The agree­ment be­tween the Bal­ti­more and the U.S. Depart­ment of Jus­tice was reached af­ter what fed­eral in­ves­ti­ga­tors called years of vi­o­la­tions of peo­ple’s con­sti­tu­tional rights at the hands of some Bal­ti­more po­lice of­fi­cers.

“I am not against re­ar­rang­ing pri­or­i­ties” Har­ri­son said. “If you are go­ing to de­fund po­lice and cut out ser­vices, then some­one has be to able to pick up that slack.”

Other cities, in­clud­ing New York, Cincin­nati, In­di­anapo­lis, Mil­wau­kee and Washington, D.C. have all seen in­creases in homi­cides this year dur­ing the pan­demic. Mil­wau­kee’s homi­cide rate is up 80%, while D.C.‘s is up 10%, ac­cord­ing to those de­part­ments.

“Things oc­cur­ring across the country that are not unique to Bal­ti­more,” said Daniel Webster, di­rec­tor of the Johns Hop­kins Cen­ter for Gun Pol­icy and Re­search.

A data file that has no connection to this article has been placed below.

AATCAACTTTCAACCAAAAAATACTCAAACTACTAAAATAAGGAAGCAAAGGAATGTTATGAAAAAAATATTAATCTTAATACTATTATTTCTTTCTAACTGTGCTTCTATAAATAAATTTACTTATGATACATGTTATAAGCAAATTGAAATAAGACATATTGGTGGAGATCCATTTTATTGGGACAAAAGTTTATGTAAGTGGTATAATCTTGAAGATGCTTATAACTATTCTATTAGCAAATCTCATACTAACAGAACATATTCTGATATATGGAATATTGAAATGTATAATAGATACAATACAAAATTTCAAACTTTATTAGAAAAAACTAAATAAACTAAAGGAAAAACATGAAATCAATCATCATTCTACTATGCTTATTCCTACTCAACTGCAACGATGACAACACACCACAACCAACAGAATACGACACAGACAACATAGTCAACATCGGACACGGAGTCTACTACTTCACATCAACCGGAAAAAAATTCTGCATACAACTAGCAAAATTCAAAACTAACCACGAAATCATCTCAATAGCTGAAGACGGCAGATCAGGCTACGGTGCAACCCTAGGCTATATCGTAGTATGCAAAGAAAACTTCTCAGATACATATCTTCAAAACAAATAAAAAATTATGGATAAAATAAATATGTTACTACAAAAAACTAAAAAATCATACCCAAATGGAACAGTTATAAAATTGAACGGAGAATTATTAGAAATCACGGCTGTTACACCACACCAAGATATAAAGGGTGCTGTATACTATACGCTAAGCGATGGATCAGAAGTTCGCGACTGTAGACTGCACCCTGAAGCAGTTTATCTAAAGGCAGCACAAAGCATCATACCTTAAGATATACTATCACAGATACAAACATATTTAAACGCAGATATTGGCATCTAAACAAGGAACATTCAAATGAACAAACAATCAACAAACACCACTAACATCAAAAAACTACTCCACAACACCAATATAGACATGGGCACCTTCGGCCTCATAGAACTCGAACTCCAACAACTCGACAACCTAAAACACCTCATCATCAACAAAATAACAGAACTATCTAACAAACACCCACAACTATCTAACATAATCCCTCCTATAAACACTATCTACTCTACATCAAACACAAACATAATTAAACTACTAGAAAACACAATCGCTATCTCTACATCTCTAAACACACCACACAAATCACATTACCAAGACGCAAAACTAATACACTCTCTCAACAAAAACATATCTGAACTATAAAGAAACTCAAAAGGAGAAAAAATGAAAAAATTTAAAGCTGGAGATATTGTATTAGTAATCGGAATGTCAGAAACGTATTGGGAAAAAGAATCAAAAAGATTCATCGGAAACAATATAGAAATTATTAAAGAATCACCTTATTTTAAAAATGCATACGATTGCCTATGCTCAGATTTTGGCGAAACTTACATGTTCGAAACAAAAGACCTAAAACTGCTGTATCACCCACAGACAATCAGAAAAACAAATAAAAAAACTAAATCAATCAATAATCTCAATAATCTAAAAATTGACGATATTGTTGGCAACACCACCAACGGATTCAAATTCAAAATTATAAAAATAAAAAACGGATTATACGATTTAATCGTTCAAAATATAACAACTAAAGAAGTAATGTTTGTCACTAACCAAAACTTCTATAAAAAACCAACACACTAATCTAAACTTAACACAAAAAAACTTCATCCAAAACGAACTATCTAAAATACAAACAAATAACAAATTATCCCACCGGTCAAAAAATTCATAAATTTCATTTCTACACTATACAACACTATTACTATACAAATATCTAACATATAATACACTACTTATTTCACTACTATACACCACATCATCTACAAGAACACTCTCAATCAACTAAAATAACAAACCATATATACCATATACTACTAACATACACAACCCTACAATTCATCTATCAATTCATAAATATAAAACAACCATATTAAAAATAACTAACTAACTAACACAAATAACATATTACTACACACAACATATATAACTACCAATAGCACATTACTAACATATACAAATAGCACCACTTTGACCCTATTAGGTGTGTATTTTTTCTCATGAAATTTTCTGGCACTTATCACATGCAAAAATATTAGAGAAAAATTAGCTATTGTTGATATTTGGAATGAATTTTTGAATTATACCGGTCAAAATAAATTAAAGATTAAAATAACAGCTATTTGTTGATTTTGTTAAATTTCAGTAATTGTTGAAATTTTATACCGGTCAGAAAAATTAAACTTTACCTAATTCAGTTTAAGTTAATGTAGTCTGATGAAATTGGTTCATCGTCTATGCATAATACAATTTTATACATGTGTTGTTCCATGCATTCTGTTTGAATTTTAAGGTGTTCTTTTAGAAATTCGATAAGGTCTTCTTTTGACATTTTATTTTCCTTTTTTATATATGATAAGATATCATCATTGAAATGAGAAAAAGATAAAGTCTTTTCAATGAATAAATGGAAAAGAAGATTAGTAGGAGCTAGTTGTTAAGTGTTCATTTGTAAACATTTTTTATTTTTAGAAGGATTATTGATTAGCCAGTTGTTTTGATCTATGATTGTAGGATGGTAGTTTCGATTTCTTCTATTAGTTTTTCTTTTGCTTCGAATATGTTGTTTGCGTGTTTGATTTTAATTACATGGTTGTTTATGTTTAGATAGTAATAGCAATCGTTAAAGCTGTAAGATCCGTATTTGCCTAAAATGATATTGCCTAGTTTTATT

Webster said many fac­tors are con­tribut­ing, in­clud­ing “the sud­den­ness in the eco­nomic shock” from the coro­n­avirus pan­demic, which has put stress on many peo­ple. Ad­di­tion­ally, the virus has strained many sys­tems, from law en­force­ment to health­care and ed­u­ca­tion.

And the re­cent un­rest na­tion­wide over po­lice bru­tal­ity and ra­cial in­jus­tice also con­trib­uted to ten­sions.

“There are all kinds of so­cial di­vi­sions, things that are cre­at­ing stress in peo­ple’s lives. We’re in a dif­fer­ent time,” he said. “A com­bi­na­tion of pretty dra­matic shock and vul­ner­a­bil­ity and heav­ily stressed peo­ple just won­der­ing howthey are go­ing to get by.”


Fam­i­lies and friends gather for a vigil at Boswell and Fred­er­ick Av­enue in Bal­ti­more for Shi­and Miller and her 3-year-old daugh­ter, Shaniya Gil­more. Their killings were per­haps the most sen­sa­tional and shock­ing crimes in a spate of re­cent homi­cides to grip the city.